Students and management agree on resumption of classes at WSU

Five students sharing a bed in one of the residences at Fort Hare University in East London. Photo supplied.

Walter Sisulu University management has claimed poverty as a reason for not attending to student complaints and demands for improved conditions in the university’s residences.

East London, South Africa

Learning and teaching at Walter Sisulu University (WSU) has been nothing short of drama since the beginning of this year. Classes have been on and off.

At the forefront of student complaints and dissatisfaction are issues relating to poor conditions in their residences, exclusion from registration by the national G7 rule that applies to all universities and lastly a slow and incompatible online residence allocation system that the students have labelled as corrupt and inadequate.

According to university spokesperson, Yonela Tukwayo classes have resumed amid these issues and the university will try to recover the academic time lost.

“There is a long list of issues that students are not happy about. However, the university has no money to immediately attend to the poor residence issues, which seems to be the most paramount. The university is owed about R800-million from unpaid student fees. This was money meant to renovate residences, and probably open up new ones,” said Tukwayo.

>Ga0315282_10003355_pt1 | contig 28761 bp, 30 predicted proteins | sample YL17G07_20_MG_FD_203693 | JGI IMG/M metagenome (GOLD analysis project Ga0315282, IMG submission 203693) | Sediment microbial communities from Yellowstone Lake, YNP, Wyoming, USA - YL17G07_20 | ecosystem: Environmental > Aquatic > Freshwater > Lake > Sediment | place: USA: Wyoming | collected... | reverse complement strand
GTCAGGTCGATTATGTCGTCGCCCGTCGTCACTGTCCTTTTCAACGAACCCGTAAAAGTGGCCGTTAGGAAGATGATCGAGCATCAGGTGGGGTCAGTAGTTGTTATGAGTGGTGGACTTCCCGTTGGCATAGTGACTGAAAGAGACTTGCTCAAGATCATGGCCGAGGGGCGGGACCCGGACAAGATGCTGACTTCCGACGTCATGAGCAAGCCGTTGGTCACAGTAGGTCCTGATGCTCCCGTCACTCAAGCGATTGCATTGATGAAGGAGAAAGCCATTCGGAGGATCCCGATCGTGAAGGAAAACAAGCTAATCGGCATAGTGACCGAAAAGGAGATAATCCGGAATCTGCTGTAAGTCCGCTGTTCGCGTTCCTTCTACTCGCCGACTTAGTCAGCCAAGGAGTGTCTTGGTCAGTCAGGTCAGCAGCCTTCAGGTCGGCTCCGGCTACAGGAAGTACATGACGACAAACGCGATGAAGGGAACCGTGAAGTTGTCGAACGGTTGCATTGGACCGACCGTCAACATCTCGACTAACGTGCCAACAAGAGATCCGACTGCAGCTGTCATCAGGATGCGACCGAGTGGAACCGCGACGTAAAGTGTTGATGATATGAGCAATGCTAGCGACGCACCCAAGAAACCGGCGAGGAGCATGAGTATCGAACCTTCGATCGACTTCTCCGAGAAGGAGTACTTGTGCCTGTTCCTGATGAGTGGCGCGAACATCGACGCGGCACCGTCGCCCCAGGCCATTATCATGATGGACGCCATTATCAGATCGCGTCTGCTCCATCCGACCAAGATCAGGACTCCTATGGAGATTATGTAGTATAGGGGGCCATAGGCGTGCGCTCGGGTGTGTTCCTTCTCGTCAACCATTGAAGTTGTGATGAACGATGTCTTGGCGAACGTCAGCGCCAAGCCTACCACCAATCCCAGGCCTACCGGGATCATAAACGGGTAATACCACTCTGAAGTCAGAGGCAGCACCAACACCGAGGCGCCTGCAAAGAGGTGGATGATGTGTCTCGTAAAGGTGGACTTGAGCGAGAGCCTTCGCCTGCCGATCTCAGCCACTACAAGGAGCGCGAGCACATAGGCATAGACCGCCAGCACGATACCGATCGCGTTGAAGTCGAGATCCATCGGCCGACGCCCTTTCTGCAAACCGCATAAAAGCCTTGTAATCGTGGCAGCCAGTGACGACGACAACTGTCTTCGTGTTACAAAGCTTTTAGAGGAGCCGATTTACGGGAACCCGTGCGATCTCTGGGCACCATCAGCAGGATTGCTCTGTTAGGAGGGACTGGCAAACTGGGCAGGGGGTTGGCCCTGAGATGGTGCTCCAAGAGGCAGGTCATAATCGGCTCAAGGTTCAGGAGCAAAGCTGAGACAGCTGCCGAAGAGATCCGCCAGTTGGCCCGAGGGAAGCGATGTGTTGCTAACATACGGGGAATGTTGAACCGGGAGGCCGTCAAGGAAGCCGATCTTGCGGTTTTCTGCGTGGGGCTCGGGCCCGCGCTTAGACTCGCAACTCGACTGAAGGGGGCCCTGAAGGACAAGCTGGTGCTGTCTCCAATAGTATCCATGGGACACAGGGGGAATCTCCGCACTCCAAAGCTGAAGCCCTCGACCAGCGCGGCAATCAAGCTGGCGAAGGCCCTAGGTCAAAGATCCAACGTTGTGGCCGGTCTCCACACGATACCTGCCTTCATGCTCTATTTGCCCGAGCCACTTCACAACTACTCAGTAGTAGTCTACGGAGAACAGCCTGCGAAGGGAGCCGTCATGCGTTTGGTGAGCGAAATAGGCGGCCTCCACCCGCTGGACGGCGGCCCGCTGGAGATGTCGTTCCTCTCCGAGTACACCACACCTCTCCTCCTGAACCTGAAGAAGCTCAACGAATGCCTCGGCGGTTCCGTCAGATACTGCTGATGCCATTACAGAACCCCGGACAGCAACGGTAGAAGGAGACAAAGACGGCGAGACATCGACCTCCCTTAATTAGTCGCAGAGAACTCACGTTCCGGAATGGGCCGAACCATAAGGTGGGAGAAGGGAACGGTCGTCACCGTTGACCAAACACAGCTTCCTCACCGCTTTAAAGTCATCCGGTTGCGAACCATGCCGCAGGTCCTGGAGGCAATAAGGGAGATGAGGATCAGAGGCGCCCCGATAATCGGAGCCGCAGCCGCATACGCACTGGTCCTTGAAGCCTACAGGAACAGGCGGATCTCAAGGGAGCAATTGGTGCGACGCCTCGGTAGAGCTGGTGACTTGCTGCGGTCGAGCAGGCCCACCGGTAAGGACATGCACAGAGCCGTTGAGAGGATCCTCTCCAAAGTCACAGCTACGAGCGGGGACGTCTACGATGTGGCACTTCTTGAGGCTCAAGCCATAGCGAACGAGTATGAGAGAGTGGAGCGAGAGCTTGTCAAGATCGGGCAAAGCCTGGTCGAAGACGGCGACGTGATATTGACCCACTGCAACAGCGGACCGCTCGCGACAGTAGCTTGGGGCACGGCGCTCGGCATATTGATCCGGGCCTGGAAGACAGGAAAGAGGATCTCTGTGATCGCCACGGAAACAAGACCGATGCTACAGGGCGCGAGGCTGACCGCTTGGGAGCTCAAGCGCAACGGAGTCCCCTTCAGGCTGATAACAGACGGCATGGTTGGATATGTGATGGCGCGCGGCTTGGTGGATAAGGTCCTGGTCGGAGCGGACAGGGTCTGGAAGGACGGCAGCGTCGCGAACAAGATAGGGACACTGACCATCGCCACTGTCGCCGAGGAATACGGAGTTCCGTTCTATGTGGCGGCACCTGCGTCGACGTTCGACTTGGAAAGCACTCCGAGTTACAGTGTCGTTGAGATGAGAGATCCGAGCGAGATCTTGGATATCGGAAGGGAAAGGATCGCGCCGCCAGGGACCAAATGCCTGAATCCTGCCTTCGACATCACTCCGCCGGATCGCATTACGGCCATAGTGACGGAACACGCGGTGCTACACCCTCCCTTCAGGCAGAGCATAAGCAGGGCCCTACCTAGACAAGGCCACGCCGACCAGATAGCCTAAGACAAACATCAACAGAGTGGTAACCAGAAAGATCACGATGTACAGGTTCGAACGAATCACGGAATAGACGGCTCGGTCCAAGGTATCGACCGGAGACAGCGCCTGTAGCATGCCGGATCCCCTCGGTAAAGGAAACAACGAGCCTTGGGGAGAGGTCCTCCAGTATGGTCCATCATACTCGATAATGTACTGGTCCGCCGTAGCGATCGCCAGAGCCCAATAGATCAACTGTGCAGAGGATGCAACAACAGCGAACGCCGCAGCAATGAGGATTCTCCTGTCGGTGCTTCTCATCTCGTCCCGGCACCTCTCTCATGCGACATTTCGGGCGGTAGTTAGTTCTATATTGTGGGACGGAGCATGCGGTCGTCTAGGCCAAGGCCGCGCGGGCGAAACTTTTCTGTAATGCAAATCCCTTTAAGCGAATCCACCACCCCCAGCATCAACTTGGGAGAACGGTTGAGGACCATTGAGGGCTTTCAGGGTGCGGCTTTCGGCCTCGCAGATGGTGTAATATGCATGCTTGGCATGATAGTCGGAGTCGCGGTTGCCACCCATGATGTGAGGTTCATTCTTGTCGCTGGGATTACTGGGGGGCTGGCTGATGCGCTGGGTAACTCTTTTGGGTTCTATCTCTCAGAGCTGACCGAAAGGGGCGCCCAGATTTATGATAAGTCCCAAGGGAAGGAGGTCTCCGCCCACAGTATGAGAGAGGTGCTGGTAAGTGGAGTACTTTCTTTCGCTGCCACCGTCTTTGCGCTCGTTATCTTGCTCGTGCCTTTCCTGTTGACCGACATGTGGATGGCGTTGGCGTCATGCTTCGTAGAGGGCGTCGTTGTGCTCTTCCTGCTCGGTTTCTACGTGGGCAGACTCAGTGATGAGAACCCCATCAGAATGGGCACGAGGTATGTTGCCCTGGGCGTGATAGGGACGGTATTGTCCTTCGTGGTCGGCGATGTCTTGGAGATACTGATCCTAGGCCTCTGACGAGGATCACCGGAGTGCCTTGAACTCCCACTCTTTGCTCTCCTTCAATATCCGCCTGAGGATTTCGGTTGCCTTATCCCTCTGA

The month of May is normally known as graduation season at WSU. Tukwayo said graduation will not be affected by the setbacks and everything is expected to go on as planned.

“Graduation for this year will go on according to schedule. A catch up plan to make up for the time lost will be organized by academics involved.”

Student Representative Council (SRC) president, Mxolisi Zoko confirmed that students have also agreed to go back to class even though some issues were not resolved.

“We have gone back to classes because we know that a lot of academic time has been already lost this year. We are, however, not ignorant of the issues at hand. We hope management will have enough time to address them,” said Zoko.

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SRC member and IT student at Buffalo City site, Zimkhitha Ntshona said they are delighted to be back in classes but cannot shy away from the fact that there are deeper issues that need management to attend to.

“We have been engaging management for a very long time now and we want solutions to our issues. The situation is bad. Even inside the classrooms there is an obvious shortage of furniture,” said Ntshona.

WSU Vice Chancellor Rob Midgely admitted the issue of shortage of space.

“We are doing our level best to make sure that all students are properly accommodated and comfortable. However, I am sure that some of the residences match national educational standards,” said Midgely.

He also pointed out that the university is owed money by students and they believe if this is paid, everything would go back to normal.

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About Chris Gilili 70 Articles
Chris Gilili, a 23 year old freelance journalist based in East London. Graduated from Walter Sisulu University media studies school in 2015. Had a stint with Independent Media, in sports writing. Passionate about news and the media.